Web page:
Flight instructors have a love-hate relationship with ground school. On one hand it’s a necessary part of the training curriculum. A painful part. Not surprisingly, students aren’t as motivated to study as they are to fly. So imagine what learning to fly would be like if instructors didn’t have to constantly nag their students to study. That may not be a motivation, but it will be a consequence if Redbird Flight Simulations is successful with a refurbishment of GIFT, or Guided Independent Flight Training.
The ultimate goal is to have simulation platform automatically guide the learning process. If it works, it’s a fundamentally different way of looking at flight instruction. Instead of having the student study a maneuver, brief it, and then go try it in the airplane until he gets it right, it’s conceivable a school could offer a private pilot course that has minimal instructor interaction prior to transitioning to the airplane. At that point the student would have learned all the maneuvers and the basic knowledge areas, and use the airplane as a final training device.
The tool makes the most sense in the context of a lesson. Straight ahead power-off stalls are a good example. After choosing that lesson, the simulator demonstrates it and then asks the student to try it. Every time he deviates from the standard procedure, the computer interjects. So let’s say he’s late putting in power, which results in an unacceptable altitude loss. Not only will the program mention the altitude loss, it will prompt the student to add power faster to avoid the mistake the next time.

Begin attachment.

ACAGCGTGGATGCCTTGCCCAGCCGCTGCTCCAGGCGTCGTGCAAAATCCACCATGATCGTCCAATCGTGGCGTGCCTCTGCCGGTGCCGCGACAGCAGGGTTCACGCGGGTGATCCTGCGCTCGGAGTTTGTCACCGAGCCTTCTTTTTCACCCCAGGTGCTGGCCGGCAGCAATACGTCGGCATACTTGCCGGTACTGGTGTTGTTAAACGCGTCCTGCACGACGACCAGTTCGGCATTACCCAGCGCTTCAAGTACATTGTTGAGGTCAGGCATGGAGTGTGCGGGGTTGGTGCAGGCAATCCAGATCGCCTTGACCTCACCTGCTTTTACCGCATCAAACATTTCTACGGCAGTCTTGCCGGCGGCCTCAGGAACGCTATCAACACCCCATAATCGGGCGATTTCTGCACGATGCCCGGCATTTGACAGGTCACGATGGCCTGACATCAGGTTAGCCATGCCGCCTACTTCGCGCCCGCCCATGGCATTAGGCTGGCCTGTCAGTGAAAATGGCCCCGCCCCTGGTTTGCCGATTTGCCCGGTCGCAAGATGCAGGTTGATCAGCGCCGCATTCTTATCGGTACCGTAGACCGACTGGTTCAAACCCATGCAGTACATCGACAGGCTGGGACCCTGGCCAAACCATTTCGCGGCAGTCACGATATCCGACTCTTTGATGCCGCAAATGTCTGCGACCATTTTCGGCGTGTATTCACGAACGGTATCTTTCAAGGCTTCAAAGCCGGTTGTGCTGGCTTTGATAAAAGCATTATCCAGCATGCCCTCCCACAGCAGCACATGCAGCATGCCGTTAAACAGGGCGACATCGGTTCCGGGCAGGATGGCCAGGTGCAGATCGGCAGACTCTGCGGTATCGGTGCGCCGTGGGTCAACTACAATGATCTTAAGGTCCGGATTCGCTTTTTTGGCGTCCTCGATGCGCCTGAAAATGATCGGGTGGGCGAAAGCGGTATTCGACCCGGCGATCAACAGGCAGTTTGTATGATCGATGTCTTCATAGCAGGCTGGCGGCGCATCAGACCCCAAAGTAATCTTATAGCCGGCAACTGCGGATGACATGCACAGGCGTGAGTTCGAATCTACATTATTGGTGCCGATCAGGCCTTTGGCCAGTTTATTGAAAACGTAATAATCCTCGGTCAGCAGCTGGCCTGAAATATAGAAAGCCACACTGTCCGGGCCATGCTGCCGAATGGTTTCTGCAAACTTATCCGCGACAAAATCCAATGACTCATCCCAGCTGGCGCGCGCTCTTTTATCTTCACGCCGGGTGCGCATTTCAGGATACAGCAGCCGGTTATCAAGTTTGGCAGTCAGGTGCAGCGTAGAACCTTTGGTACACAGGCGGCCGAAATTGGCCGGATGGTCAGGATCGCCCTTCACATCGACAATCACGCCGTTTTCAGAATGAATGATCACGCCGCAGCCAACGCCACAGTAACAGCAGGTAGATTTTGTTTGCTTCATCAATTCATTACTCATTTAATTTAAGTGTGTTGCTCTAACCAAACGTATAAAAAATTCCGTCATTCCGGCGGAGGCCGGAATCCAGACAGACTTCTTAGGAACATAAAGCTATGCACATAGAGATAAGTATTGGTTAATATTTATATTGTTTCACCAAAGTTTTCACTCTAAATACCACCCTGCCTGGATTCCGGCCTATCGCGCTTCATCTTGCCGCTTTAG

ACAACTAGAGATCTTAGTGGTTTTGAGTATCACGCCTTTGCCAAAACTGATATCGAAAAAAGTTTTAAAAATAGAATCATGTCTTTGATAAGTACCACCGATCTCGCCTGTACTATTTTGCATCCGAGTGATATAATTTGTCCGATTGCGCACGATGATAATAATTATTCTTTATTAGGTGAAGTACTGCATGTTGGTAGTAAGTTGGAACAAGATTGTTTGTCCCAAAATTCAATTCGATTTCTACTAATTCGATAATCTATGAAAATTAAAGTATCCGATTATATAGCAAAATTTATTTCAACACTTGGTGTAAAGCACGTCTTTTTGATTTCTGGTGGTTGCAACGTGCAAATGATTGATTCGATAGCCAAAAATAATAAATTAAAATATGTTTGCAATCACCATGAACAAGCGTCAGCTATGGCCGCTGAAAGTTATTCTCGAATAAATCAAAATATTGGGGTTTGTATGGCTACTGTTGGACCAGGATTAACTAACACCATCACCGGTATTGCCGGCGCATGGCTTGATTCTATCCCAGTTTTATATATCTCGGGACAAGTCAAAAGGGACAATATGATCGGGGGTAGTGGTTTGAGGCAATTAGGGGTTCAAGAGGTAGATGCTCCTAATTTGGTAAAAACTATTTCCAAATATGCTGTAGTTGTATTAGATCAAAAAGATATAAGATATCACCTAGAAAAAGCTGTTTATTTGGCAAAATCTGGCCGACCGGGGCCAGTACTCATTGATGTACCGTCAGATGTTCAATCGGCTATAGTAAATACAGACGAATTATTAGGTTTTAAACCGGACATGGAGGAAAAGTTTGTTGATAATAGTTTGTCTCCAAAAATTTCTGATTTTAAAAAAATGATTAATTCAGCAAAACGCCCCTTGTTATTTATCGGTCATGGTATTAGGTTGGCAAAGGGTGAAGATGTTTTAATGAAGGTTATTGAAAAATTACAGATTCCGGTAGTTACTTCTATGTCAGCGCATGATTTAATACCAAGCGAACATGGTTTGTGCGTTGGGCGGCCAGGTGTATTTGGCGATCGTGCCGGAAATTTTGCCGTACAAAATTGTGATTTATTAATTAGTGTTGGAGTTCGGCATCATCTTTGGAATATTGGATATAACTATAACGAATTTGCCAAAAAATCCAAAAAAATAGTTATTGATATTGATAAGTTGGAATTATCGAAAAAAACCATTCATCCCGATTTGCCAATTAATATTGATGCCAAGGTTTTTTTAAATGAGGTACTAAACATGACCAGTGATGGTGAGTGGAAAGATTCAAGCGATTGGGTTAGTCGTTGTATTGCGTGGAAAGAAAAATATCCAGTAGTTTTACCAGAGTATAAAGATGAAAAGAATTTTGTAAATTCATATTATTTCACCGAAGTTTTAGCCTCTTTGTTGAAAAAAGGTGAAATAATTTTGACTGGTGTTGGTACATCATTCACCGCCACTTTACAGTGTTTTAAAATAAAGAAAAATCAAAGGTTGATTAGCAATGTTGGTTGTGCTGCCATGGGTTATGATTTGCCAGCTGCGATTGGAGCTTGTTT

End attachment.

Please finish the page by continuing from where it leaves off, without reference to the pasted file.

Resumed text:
More complicated lessons can have even more interaction. Imagine diversions and the computer questioning why a student chose one airport over another. Or a cross-country lesson when the student enters the wrong pattern and the computer makes him correct it and explains why it’s wrong.
Redbird’s Jeff Van West says the vision is, “self-taught pilots.” Instead of using a syllabus that requires solo to come before short-field takeoffs, GIFT is expected to be non-linear. The reason is to keep students interested and engaged, like a game. Van West says not to worry, however, that the system will continue to rely on the building-block approach. Hypothetically, once the student passes the slow flight lesson, for example, he’ll be allowed to move on to stalls.
GIFT’s success is certainly not guaranteed. This is the company’s second major swing at the idea of self-guided learning. The first version involved John and Martha King, and was generally considered unsuccessful. But Van West says a variation of the latest iteration is running today on the AOPA Jay, and future success will be within five years, assuming basic technical issues can be solved.
It may seem like a radical idea, but self-taught learning could be a plus for customers. Flying a simulator that more or less uses gaming theory as its foundation would be a lot more enjoyable and motivating than ground school.